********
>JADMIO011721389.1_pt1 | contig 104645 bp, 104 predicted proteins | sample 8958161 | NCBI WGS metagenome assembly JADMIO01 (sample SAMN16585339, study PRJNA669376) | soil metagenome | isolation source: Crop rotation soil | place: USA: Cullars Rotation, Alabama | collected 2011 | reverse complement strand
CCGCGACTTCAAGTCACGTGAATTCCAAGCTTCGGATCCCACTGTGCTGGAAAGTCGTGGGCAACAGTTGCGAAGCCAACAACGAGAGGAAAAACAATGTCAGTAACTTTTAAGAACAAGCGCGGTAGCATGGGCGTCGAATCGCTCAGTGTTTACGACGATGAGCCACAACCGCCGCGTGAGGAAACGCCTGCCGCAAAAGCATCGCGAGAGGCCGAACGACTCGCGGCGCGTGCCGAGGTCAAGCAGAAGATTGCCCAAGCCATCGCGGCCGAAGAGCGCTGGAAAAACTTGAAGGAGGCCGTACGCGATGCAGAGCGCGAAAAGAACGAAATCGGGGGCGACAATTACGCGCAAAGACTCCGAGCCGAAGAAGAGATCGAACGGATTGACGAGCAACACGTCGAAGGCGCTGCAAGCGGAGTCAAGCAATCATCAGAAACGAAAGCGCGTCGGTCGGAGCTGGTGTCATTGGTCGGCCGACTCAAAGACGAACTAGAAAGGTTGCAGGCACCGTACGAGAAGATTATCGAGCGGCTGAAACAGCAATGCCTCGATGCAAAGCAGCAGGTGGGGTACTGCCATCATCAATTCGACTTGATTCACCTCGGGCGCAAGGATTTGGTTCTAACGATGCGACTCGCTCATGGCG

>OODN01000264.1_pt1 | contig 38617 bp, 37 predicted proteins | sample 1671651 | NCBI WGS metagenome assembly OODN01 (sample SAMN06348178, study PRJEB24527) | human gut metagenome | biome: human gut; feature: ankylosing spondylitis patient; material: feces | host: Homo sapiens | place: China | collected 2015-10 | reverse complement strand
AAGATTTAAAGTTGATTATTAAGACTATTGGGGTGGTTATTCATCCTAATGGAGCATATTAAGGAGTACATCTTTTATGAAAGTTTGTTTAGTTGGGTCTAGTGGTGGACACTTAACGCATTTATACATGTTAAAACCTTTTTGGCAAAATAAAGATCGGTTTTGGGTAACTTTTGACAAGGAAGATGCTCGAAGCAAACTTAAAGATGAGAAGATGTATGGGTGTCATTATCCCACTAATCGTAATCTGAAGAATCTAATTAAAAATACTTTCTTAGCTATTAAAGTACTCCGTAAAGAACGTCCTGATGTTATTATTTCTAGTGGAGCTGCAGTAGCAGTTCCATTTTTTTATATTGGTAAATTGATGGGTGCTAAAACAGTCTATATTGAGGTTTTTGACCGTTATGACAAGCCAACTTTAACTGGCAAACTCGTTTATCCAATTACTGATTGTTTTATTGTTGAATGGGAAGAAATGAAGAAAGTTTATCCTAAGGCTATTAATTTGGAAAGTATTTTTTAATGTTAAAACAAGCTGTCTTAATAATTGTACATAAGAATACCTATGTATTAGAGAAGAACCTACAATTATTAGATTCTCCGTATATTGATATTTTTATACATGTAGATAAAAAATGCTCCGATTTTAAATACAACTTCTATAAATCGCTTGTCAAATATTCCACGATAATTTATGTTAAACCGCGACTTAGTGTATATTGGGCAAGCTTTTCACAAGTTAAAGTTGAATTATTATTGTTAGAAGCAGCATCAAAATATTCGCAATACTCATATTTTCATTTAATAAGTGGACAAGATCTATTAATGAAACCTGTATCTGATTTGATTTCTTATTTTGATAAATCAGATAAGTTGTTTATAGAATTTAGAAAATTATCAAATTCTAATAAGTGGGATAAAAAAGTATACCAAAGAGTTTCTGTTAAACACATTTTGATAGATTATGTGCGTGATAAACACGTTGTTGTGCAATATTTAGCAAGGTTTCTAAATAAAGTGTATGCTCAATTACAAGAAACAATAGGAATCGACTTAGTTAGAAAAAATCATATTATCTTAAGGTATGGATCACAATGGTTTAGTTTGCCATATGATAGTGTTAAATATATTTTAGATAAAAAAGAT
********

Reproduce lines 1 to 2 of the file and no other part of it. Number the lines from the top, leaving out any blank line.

>JADMIO011721389.1_pt1 | contig 104645 bp, 104 predicted proteins | sample 8958161 | NCBI WGS metagenome assembly JADMIO01 (sample SAMN16585339, study PRJNA669376) | soil metagenome | isolation source: Crop rotation soil | place: USA: Cullars Rotation, Alabama | collected 2011 | reverse complement strand
CCGCGACTTCAAGTCACGTGAATTCCAAGCTTCGGATCCCACTGTGCTGGAAAGTCGTGGGCAACAGTTGCGAAGCCAACAACGAGAGGAAAAACAATGTCAGTAACTTTTAAGAACAAGCGCGGTAGCATGGGCGTCGAATCGCTCAGTGTTTACGACGATGAGCCACAACCGCCGCGTGAGGAAACGCCTGCCGCAAAAGCATCGCGAGAGGCCGAACGACTCGCGGCGCGTGCCGAGGTCAAGCAGAAGATTGCCCAAGCCATCGCGGCCGAAGAGCGCTGGAAAAACTTGAAGGAGGCCGTACGCGATGCAGAGCGCGAAAAGAACGAAATCGGGGGCGACAATTACGCGCAAAGACTCCGAGCCGAAGAAGAGATCGAACGGATTGACGAGCAACACGTCGAAGGCGCTGCAAGCGGAGTCAAGCAATCATCAGAAACGAAAGCGCGTCGGTCGGAGCTGGTGTCATTGGTCGGCCGACTCAAAGACGAACTAGAAAGGTTGCAGGCACCGTACGAGAAGATTATCGAGCGGCTGAAACAGCAATGCCTCGATGCAAAGCAGCAGGTGGGGTACTGCCATCATCAATTCGACTTGATTCACCTCGGGCGCAAGGATTTGGTTCTAACGATGCGACTCGCTCATGGCG